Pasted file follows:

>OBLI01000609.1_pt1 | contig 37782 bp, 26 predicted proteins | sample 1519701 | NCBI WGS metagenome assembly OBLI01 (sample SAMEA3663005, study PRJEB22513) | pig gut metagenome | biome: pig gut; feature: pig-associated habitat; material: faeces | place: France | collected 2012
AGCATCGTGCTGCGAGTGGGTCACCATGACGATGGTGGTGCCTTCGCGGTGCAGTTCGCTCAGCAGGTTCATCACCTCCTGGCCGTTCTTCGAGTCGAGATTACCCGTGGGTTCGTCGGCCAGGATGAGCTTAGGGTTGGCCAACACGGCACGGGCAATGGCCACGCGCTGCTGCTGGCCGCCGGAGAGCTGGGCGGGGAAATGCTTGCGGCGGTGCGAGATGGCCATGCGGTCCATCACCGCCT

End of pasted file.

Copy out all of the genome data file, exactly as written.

>OBLI01000609.1_pt1 | contig 37782 bp, 26 predicted proteins | sample 1519701 | NCBI WGS metagenome assembly OBLI01 (sample SAMEA3663005, study PRJEB22513) | pig gut metagenome | biome: pig gut; feature: pig-associated habitat; material: faeces | place: France | collected 2012
AGCATCGTGCTGCGAGTGGGTCACCATGACGATGGTGGTGCCTTCGCGGTGCAGTTCGCTCAGCAGGTTCATCACCTCCTGGCCGTTCTTCGAGTCGAGATTACCCGTGGGTTCGTCGGCCAGGATGAGCTTAGGGTTGGCCAACACGGCACGGGCAATGGCCACGCGCTGCTGCTGGCCGCCGGAGAGCTGGGCGGGGAAATGCTTGCGGCGGTGCGAGATGGCCATGCGGTCCATCACCGCCT